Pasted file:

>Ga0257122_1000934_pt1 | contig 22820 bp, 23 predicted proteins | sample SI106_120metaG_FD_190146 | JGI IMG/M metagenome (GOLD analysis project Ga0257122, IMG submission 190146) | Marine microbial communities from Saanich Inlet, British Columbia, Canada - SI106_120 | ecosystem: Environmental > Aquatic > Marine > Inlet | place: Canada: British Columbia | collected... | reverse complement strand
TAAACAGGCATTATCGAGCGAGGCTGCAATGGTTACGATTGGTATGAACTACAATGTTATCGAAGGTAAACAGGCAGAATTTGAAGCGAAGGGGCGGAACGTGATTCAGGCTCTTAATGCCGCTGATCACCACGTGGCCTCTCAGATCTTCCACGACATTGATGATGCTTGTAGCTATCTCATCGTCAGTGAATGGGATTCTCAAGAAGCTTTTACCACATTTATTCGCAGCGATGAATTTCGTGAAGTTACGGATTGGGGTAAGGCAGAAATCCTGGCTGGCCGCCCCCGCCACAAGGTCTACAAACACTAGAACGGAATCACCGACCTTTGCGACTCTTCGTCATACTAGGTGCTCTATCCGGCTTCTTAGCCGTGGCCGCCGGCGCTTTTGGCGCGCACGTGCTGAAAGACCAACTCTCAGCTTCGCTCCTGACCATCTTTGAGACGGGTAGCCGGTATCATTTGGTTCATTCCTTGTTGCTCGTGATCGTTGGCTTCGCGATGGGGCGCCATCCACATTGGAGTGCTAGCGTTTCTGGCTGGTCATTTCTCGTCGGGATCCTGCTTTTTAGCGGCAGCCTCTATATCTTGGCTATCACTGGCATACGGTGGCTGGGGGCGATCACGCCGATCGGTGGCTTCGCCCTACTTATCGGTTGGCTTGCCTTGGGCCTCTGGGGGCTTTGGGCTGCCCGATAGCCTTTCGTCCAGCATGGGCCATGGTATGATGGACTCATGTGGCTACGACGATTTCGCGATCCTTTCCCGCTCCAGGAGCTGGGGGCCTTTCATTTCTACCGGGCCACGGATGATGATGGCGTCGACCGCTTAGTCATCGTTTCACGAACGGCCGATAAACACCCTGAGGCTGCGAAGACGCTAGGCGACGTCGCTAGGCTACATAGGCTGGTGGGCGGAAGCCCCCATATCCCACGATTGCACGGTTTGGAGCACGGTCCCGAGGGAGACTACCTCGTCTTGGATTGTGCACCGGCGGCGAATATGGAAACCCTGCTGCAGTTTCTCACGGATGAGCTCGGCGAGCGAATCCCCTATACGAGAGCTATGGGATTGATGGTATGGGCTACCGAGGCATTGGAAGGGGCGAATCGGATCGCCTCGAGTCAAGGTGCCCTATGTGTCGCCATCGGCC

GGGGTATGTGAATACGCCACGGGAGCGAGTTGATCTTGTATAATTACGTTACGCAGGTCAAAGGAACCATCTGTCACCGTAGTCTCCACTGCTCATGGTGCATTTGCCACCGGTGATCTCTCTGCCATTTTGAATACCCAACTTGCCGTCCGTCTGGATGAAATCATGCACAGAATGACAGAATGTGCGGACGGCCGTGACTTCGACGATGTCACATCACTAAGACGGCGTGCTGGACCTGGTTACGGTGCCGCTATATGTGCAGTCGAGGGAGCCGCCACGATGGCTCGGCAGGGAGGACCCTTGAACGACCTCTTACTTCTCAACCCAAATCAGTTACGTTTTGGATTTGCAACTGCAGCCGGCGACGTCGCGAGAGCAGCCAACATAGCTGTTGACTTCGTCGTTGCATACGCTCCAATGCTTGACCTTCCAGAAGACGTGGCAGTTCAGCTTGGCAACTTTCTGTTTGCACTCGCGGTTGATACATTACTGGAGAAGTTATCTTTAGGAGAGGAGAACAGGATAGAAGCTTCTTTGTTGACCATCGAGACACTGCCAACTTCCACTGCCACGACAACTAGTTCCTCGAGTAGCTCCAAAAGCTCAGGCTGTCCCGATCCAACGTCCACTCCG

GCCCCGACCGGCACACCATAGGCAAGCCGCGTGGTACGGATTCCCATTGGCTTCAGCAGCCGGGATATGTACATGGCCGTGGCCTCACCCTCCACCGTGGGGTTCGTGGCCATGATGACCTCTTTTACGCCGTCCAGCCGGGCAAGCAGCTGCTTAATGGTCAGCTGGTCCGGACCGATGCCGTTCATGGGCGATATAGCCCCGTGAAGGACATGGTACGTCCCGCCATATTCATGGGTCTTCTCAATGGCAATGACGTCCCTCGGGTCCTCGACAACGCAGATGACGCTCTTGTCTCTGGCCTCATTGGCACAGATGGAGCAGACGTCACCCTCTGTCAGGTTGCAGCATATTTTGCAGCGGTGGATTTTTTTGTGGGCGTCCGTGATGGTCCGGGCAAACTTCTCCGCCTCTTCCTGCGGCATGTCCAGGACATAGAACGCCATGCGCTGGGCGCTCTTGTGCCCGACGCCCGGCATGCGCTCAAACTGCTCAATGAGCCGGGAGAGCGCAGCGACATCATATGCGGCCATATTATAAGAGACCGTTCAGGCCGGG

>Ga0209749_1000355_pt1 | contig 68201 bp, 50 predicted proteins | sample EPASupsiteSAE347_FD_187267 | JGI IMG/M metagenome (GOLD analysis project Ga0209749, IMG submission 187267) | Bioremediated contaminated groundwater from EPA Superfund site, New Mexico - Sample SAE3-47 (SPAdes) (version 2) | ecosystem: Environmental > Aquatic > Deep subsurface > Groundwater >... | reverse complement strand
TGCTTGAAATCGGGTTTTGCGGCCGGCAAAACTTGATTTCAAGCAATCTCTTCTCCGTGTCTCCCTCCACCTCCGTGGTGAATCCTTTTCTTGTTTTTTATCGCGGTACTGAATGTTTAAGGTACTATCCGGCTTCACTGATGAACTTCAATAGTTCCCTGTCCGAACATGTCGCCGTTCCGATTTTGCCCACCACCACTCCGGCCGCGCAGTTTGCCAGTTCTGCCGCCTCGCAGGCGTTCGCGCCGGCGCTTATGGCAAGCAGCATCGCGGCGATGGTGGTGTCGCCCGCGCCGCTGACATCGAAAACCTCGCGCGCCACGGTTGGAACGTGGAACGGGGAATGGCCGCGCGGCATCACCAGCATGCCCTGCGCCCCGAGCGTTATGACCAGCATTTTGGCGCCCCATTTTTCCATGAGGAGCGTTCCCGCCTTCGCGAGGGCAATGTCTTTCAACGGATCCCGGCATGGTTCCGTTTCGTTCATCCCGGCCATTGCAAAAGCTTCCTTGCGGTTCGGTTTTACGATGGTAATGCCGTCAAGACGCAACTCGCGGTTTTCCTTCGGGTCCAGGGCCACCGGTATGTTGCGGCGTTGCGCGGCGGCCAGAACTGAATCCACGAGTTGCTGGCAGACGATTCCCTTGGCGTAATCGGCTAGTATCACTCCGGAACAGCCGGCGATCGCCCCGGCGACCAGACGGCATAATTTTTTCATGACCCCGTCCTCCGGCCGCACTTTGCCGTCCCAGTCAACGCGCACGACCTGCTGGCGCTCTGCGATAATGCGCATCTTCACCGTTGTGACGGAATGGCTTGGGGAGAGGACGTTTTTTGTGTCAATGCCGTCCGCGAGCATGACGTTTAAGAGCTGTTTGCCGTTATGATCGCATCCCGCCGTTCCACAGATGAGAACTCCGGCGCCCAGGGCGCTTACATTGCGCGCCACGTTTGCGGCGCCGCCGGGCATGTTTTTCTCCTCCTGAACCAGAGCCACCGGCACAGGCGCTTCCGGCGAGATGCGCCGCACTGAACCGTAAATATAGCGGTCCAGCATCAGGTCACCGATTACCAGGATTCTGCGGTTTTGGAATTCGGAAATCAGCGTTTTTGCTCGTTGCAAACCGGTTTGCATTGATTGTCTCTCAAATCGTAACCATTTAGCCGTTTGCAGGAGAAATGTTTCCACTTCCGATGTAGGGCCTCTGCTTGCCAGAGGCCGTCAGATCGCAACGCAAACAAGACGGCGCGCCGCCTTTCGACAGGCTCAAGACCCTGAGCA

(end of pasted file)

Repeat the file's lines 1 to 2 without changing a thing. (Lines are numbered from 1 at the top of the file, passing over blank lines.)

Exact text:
>Ga0257122_1000934_pt1 | contig 22820 bp, 23 predicted proteins | sample SI106_120metaG_FD_190146 | JGI IMG/M metagenome (GOLD analysis project Ga0257122, IMG submission 190146) | Marine microbial communities from Saanich Inlet, British Columbia, Canada - SI106_120 | ecosystem: Environmental > Aquatic > Marine > Inlet | place: Canada: British Columbia | collected... | reverse complement strand
TAAACAGGCATTATCGAGCGAGGCTGCAATGGTTACGATTGGTATGAACTACAATGTTATCGAAGGTAAACAGGCAGAATTTGAAGCGAAGGGGCGGAACGTGATTCAGGCTCTTAATGCCGCTGATCACCACGTGGCCTCTCAGATCTTCCACGACATTGATGATGCTTGTAGCTATCTCATCGTCAGTGAATGGGATTCTCAAGAAGCTTTTACCACATTTATTCGCAGCGATGAATTTCGTGAAGTTACGGATTGGGGTAAGGCAGAAATCCTGGCTGGCCGCCCCCGCCACAAGGTCTACAAACACTAGAACGGAATCACCGACCTTTGCGACTCTTCGTCATACTAGGTGCTCTATCCGGCTTCTTAGCCGTGGCCGCCGGCGCTTTTGGCGCGCACGTGCTGAAAGACCAACTCTCAGCTTCGCTCCTGACCATCTTTGAGACGGGTAGCCGGTATCATTTGGTTCATTCCTTGTTGCTCGTGATCGTTGGCTTCGCGATGGGGCGCCATCCACATTGGAGTGCTAGCGTTTCTGGCTGGTCATTTCTCGTCGGGATCCTGCTTTTTAGCGGCAGCCTCTATATCTTGGCTATCACTGGCATACGGTGGCTGGGGGCGATCACGCCGATCGGTGGCTTCGCCCTACTTATCGGTTGGCTTGCCTTGGGCCTCTGGGGGCTTTGGGCTGCCCGATAGCCTTTCGTCCAGCATGGGCCATGGTATGATGGACTCATGTGGCTACGACGATTTCGCGATCCTTTCCCGCTCCAGGAGCTGGGGGCCTTTCATTTCTACCGGGCCACGGATGATGATGGCGTCGACCGCTTAGTCATCGTTTCACGAACGGCCGATAAACACCCTGAGGCTGCGAAGACGCTAGGCGACGTCGCTAGGCTACATAGGCTGGTGGGCGGAAGCCCCCATATCCCACGATTGCACGGTTTGGAGCACGGTCCCGAGGGAGACTACCTCGTCTTGGATTGTGCACCGGCGGCGAATATGGAAACCCTGCTGCAGTTTCTCACGGATGAGCTCGGCGAGCGAATCCCCTATACGAGAGCTATGGGATTGATGGTATGGGCTACCGAGGCATTGGAAGGGGCGAATCGGATCGCCTCGAGTCAAGGTGCCCTATGTGTCGCCATCGGCC